You've seen our 50 most explosive choruses of all time. But what about songs that do just fine without any kind of chorus at all?


[subhead number="10"]Squeeze - 'Up The Junction'[/subhead]
Glenn Tilbrook’s tale of the rise and fall of a relationship takes in a party, pregnancy, marriage, cheating and divorce - all within three minutes. So it’s hardly surprising that they decided to chuck the chorus - how else would they fit everything else in?

[subhead number="9"]Neutral Milk Hotel - 'In The Airplane Over the Sea'[/subhead]
Fittingly for an album about a fictionalized relationship with Anne Frank, the title track dispenses with a chorus. And it’s glorious. Jeff Mangum’s vocals are sweet and nostalgic. When you’ve got lyrics like "What a beautiful face I have found in this place/That is circling all around the sun", who needs a chorus?

[subhead number="8"]Queen - 'Bohemian Rhapsody'[/subhead]
Good old Bo-Rap. Instead of having one chorus, it has six. Which one do you want to focus on? The opening Mama, just killed a man"? Or how about "Figaro"? Or "Nothing really matters"? Or how about all of them? Whatever your preference, Mercury, Taylor and co proved that a track didn’t need to be linear to be a hit.

[subhead number="7"]The Verve - 'Bittersweet Symphony'[/subhead]
The driving force behind this track is the strings (sampled from an orchestral version of the Rolling Stones’ ‘The Last Time’). Omnipresent, they push the track forward. To add a refrain would only detract from that sense of surging momentum.

[subhead number="6"]The Who - 'Pinball Wizard'[/subhead]
The Who were never a group to do things by halves. ‘Pinball Wizard’ comes from the soundtrack to Tommy, a rock opera about a deaf, dumb and blind boy who excels at pinball, so they were hardly going to do something so mundane as include a chorus, were they?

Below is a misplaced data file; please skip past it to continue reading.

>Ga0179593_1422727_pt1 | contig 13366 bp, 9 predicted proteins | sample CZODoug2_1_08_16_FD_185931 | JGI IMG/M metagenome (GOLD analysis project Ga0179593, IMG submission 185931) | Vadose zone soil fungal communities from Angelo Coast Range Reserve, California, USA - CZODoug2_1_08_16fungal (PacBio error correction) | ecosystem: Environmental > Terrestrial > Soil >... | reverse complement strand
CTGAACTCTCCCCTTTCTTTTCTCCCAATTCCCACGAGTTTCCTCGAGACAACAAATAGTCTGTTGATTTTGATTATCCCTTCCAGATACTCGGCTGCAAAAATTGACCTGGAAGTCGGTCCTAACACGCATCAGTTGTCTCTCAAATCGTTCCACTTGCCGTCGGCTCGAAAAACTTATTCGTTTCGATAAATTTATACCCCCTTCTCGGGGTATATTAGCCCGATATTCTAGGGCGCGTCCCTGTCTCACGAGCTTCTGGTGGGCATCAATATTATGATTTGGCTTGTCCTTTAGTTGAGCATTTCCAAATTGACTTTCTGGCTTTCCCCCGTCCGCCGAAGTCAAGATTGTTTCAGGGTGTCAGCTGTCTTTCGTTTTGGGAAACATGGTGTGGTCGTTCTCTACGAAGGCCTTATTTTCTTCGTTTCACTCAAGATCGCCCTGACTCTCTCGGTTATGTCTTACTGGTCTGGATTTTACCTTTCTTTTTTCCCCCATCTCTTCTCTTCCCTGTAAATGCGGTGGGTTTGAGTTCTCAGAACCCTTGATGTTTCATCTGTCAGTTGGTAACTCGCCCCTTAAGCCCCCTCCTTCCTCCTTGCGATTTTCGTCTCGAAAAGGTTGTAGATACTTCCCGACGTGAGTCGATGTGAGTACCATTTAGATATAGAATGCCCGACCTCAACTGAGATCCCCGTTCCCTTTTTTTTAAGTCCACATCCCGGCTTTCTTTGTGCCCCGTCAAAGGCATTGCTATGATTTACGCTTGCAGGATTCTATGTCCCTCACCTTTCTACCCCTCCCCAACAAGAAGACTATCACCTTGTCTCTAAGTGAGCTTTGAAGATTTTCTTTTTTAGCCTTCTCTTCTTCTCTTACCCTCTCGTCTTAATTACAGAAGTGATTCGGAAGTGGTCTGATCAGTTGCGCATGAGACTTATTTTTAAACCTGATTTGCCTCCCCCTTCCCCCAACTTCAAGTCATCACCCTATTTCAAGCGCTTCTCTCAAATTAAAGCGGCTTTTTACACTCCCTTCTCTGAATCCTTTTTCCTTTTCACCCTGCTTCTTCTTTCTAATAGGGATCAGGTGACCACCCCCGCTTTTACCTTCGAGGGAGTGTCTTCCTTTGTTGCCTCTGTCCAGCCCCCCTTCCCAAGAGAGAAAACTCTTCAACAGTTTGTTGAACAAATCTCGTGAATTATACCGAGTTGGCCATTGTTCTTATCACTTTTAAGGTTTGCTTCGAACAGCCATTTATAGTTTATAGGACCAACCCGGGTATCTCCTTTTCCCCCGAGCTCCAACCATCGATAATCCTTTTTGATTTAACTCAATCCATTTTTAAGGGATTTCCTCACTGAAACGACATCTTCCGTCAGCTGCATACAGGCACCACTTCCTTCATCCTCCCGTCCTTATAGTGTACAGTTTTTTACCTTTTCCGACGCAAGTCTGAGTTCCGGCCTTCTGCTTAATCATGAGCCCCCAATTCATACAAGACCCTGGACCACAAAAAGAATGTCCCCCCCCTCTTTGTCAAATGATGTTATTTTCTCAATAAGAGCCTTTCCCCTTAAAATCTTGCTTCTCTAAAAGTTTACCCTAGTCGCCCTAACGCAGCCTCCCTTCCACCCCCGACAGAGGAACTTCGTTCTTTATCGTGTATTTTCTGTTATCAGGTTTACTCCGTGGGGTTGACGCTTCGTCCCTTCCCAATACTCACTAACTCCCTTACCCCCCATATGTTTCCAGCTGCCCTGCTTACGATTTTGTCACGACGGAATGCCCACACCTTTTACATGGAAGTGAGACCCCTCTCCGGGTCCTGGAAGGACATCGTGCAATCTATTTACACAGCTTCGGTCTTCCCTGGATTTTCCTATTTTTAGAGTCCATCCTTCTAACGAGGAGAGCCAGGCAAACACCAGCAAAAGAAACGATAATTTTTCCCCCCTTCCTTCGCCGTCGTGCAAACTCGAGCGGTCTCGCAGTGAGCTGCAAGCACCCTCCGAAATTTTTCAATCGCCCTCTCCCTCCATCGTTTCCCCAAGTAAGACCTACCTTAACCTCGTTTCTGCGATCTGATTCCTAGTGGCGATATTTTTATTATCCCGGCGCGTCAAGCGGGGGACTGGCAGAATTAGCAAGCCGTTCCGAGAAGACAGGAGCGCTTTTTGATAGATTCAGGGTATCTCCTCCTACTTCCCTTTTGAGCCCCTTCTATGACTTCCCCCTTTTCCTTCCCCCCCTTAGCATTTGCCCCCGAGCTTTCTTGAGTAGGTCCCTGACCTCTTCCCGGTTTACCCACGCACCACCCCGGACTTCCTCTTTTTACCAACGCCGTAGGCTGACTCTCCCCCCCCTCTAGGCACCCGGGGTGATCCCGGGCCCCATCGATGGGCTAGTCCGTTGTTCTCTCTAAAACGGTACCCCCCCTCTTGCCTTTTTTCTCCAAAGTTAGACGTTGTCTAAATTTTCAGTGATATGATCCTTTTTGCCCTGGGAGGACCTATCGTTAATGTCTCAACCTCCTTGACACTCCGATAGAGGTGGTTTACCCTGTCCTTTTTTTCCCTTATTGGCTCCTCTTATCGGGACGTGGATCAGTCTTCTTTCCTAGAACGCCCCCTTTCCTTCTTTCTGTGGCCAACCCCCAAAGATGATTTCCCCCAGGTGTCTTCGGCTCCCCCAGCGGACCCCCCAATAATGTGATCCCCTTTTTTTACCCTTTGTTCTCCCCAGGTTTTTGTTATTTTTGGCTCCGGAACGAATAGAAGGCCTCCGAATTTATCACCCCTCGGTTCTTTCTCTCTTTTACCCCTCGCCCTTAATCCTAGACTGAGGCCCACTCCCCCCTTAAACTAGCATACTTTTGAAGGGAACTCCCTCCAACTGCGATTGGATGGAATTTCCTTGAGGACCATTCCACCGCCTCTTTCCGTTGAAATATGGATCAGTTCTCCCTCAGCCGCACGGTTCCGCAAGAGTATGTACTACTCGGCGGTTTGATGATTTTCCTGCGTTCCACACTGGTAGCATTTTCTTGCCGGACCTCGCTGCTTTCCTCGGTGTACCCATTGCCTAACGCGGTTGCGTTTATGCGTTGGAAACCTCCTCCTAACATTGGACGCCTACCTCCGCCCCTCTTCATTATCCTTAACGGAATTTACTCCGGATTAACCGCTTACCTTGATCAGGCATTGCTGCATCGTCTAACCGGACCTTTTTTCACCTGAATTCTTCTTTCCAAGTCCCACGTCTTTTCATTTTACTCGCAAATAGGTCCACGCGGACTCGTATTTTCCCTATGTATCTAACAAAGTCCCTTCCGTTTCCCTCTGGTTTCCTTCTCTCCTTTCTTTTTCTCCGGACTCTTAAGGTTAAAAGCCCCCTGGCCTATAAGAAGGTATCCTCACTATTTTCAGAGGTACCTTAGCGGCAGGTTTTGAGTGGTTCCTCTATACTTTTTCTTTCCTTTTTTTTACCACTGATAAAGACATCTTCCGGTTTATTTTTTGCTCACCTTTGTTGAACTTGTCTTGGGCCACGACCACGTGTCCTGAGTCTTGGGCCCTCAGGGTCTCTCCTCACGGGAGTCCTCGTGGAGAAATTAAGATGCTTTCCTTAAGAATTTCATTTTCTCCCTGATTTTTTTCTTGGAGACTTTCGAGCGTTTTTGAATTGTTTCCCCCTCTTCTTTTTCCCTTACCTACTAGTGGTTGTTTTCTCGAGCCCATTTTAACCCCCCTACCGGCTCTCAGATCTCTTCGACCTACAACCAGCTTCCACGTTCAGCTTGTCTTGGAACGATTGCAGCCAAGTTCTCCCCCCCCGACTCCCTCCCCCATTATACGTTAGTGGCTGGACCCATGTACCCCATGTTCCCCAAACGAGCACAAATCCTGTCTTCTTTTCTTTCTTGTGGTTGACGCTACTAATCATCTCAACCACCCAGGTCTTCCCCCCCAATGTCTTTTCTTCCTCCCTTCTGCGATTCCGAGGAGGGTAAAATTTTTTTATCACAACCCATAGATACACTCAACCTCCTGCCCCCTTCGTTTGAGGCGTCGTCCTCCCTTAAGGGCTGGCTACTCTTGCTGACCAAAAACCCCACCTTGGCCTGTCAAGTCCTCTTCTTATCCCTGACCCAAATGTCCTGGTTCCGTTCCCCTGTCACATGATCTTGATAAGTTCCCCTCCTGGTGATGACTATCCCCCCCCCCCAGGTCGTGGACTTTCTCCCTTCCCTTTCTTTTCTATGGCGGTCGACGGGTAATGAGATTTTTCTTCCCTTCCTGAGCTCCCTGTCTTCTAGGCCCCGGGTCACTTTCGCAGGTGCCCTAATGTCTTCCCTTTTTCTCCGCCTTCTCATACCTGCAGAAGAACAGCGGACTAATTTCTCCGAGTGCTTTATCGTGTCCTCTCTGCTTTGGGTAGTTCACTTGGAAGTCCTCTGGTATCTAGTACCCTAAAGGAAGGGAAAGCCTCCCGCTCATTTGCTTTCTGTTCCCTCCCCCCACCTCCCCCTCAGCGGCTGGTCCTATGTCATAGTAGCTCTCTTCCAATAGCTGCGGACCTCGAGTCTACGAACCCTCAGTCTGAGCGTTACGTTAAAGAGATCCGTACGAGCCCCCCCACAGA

[subhead number="5"]The Streets - 'Turn The Page'[/subhead]
Inspired by ‘Gladiator’, Mike Skinner layered up some strings and opened ‘Original Pirate Material’. Rapping over tense violins, he alludes to his ancestors, noting "There’s sense in what I say, because I’m 45th generation Roman". Sure ‘Fit But You Know It’'s got a chorus, but this is the real deal.

[subhead number="4"]REM - 'Losing My Religion'[/subhead]
Not only a No.1 that featured a stealth mandolin, but also a No.1 that tricked listeners into thinking it had a chorus. Though there’s a refrain of "I’ve said too much/I haven’t said enough", there’s no chorus proper. Not that it needs one, thank you very much.

[subhead number="3"]Bruce Springsteen - 'Thunder Road'[/subhead]
‘Thunder Road’ is an incitement to lead a dead-end town in search of adventure. It’s a track about not looking back, or always facing forward. It makes sense then that’d there’d be nothing to hold the protagonist back, nothing to tie him to a format. No regrets, no choruses.

[subhead number="2"]Radiohead - 'Pyramid Song'[/subhead]
From ‘Everything In Its Right Place’ to ‘Fitter Happier’, uncommon song forms aren’t unfamiliar to the Oxford quartet. ‘Pyramid Song'’s unsettling rhythm combines with a slurred melody, and lyrics that change slightly but not enough. To add a comforting chorus to the track would have diminished its impact - there can be nothing familiar here.

[subhead number="1"]Bob Dylan - 'Subterranean Homesick Blues'[/subhead]
Though most of Dylan’s tracks dispense with choruses (see also ‘All Around The Watchtower’), ‘Subterranean Homesick Blues’ ups the ante by instead having every couplet be as hooky as a chorus ever could be. Add that to an iconic video and who needs repetition?


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